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ORIGINAL ARTICLE
Year : 2020  |  Volume : 64  |  Issue : 5  |  Page : 46-52  

Human immunodeficiency virus prevalence and high-risk behavior of home-based and nonhome-based female sex workers in three high-prevalent North-Eastern States of India


1 Project Coordinator, ICMR-National Institute of Cholera and Enteric Diseases, Kolkata, West Bengal, India
2 Scientist C, ICMR-National Institute of Cholera and Enteric Diseases, Kolkata, West Bengal, India
3 Assistant Director General-Strategic Information, National AIDS Control Organization, New Delhi, India
4 Data Manager, ICMR-National Institute of Cholera and Enteric Diseases, Kolkata, West Bengal, India
5 Commonwealth Scholar, University of Edinburgh, College of Medicine and Veterinary Medicine, UK
6 Scientist F, ICMR-National Institute of Cholera and Enteric Diseases, Kolkata, West Bengal, India

Date of Submission11-Nov-2019
Date of Decision12-Feb-2020
Date of Acceptance28-Feb-2020
Date of Web Publication14-Apr-2020

Correspondence Address:
Dr. Malay Kumar Saha
ICMR-National Institute of Cholera and Enteric Diseases, P-33, C I T Road, Scheme-XM, Beliaghata, Kolkata - 700 010, West Bengal
India
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Source of Support: None, Conflict of Interest: None


DOI: 10.4103/ijph.IJPH_100_20

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   Abstract 


Background: Female sex workers (FSWs) have been identified as an important target group for human immunodeficiency virus (HIV)/sexually transmitted infections prevention. Objectives: This study aimed to describe sociodemographic and sex work characteristics and to identify the risk factors for HIV infection with special focus on the variations between home-based (HB) and non-HB (NHB) FSWs in three high-prevalent North-Eastern states of India: Manipur, Mizoram, and Nagaland. Methods: Data from the National Integrated Bio-Behavioural Surveillance (IBBS) conducted in India during 2014–2015 were utilized in the study. IBBS is a quantitative survey conducted among identified high risk sub within India. Logistic regression analyses were performed using SAS 9.3.2 to determine the distribution and associations of sociodemographics and risk behaviors with HIV seropositivity of HB and NHB FSWs. Results: HIV prevalence was found higher among NHB FSWs compared to HB FSW (7.3% vs. 4.6%). The proportions of FSW among HB (66.7%) were in sex work for longer duration are significantly higher than for NHB (60.2%) while risk of HIV infection due to injecting drug use was higher in NHB FSW (11.7% vs. 8.7%). Reference to FSW who were currently married, those who were widowed/divorced/separated had 2.73-fold risk of HIV. FSW who did not have any other income source were associated with 1.73 times more risk of HIV infection. Injecting drugs user among FSW respondents had four times higher likelihood to be HIV positive. Conclusion: A substantial proportion of NHB FSWs is mobile in nature. Targeted interventions are required urgently to minimize HIV risk among those FSWs especially the widowed/divorced/separated, sex work is only income source and who used injecting drugs for nonmedical purpose.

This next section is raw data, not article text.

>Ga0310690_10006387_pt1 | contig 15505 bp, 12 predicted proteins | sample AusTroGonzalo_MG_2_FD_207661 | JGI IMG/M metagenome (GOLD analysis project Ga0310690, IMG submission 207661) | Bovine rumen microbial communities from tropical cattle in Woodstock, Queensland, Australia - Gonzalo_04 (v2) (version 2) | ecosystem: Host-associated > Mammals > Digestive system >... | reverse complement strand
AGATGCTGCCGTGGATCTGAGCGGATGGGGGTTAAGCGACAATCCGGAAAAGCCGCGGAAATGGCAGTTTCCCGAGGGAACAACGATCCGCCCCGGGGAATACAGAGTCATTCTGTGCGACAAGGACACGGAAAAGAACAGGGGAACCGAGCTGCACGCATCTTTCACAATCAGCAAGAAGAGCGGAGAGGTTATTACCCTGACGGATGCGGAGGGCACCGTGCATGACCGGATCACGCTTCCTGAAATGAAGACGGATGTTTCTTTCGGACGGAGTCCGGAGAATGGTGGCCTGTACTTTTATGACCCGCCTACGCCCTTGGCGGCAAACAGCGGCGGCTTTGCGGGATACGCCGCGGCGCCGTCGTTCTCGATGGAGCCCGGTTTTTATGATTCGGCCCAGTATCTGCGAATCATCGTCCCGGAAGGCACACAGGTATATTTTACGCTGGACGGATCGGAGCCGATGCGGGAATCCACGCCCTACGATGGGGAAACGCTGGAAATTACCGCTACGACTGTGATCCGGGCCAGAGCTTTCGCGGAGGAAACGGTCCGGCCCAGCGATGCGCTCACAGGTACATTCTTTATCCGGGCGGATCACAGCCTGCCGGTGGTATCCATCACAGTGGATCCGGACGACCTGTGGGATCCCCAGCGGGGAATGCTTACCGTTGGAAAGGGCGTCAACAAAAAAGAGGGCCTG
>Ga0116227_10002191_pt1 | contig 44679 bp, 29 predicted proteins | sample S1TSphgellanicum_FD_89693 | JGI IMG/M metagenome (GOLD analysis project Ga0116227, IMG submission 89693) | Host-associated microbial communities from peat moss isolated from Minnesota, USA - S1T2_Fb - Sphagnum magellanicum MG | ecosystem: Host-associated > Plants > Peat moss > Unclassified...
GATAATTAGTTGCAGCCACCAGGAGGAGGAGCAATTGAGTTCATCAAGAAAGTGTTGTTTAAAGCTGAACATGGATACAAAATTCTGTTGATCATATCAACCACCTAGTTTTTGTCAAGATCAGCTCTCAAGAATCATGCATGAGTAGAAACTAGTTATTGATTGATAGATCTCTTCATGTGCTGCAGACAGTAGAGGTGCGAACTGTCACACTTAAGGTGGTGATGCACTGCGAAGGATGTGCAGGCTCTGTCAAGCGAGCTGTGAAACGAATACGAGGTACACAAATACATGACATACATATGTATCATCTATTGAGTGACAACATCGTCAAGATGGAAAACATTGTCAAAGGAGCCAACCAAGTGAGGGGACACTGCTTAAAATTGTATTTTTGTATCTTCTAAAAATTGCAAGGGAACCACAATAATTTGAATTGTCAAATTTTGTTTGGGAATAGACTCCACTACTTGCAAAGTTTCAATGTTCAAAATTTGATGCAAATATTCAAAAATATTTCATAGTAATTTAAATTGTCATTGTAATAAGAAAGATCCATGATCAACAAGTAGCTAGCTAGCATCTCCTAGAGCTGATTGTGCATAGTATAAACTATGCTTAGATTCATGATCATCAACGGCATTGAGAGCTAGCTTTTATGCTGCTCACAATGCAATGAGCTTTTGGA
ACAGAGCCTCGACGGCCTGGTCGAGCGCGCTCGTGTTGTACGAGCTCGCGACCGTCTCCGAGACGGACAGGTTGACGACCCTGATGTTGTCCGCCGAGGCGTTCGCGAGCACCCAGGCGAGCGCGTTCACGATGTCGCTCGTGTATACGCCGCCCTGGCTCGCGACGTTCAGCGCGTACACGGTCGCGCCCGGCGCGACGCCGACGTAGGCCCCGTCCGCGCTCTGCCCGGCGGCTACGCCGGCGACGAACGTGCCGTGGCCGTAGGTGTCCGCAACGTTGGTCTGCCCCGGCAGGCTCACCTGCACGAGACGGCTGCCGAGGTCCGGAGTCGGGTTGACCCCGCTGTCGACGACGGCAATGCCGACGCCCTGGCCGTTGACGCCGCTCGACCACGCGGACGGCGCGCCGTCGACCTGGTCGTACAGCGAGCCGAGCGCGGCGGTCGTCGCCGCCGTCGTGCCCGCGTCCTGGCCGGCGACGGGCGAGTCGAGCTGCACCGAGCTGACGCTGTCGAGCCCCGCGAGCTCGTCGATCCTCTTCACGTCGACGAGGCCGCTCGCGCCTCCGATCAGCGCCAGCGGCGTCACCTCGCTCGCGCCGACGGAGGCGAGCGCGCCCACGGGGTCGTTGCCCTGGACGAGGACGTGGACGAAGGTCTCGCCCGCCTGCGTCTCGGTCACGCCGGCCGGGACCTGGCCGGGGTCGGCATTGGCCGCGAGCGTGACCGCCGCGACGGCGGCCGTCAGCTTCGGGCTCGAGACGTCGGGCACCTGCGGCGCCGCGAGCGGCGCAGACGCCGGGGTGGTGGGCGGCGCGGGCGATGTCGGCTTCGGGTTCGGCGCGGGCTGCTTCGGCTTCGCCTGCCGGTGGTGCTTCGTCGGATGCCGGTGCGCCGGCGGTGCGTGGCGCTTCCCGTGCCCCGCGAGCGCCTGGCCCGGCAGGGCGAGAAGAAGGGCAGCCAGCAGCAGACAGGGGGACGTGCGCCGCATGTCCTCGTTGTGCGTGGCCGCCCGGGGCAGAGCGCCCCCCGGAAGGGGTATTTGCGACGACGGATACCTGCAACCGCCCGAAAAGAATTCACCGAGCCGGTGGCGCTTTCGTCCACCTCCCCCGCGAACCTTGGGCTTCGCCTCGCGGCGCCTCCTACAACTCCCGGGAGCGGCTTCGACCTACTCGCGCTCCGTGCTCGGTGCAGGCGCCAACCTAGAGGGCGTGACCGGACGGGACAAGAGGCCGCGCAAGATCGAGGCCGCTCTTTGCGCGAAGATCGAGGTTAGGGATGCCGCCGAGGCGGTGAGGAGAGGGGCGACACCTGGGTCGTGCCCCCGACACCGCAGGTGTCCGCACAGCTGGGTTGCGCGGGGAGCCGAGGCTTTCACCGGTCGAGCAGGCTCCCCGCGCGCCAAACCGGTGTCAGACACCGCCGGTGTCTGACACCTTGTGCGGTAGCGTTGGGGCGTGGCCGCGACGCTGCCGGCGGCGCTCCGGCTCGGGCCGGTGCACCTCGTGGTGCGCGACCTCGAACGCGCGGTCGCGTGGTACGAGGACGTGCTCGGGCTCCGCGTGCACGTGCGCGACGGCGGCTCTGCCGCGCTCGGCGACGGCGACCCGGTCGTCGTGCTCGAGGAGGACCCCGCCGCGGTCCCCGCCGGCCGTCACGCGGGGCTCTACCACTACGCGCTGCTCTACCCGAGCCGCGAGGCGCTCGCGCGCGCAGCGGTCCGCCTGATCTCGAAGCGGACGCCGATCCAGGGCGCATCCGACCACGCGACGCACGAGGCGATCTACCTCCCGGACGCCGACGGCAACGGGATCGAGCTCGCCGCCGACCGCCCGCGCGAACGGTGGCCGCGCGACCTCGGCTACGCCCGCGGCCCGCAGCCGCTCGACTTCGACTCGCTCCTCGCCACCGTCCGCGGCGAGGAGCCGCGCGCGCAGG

Keywords: Female sex worker, integrated bio-behavioral surveillance, North-Eastern India, variation


How to cite this article:
Biswas S, Sinha A, Rajan S, Khan PK, Joshi DS, Saha MK. Human immunodeficiency virus prevalence and high-risk behavior of home-based and nonhome-based female sex workers in three high-prevalent North-Eastern States of India. Indian J Public Health 2020;64, Suppl S1:46-52

How to cite this URL:
Biswas S, Sinha A, Rajan S, Khan PK, Joshi DS, Saha MK. Human immunodeficiency virus prevalence and high-risk behavior of home-based and nonhome-based female sex workers in three high-prevalent North-Eastern States of India. Indian J Public Health [serial online] 2020 [cited 2020 May 29];64, Suppl S1:46-52. Available from: http://www.ijph.in/text.asp?2020/64/5/46/282409




   Introduction Top


Human immunodeficiency virus (HIV) remains to be one of the key global public health issues, approximately 37.9 million people living with HIV (PLHIV) at the end of 2018.[1] An estimated 2.14 million HIV infections are in India, with the third-largest number of PLHIV in the world.[2] Within India, the northeastern states of Mizoram (2.0%), Manipur (1.4%), and Nagaland (1.1%) have the highest HIV prevalence among antenatal clinic attendees in the country.[2] In India, majority of HIV transmission are believed to occur through heterosexual contact, within which unprotected paid sex is the major transmission route and accounts for approximately 71% for male and 86% for female infections.[3],[4] The HIV epidemic in North-Eastern states of India particularly bordering with Myanmar has been recognized historically to the high prevalence due to injection drug use (IDU), but the importance of transmission through heterosexual route has been increasingly recognized in recent years.[5] HIV Sentinel Surveillance reports indicate that HIV prevalence among IDUs in Manipur, Mizoram, and Nagaland has changed from 12.9% to 7.7%, from 12.0% to 19.8%, and from 2.2% to 1.1% respectively, whereas the prevalence among female sex workers (FSWs) in Manipur and Nagaland changed from 2.8% to 1.4%, and from 3.2% to 3.6%, respectively, between 2011 and 2017 time period and 24.7% HIV prevalence reported among FSWs in Mizoram in 2017.[6]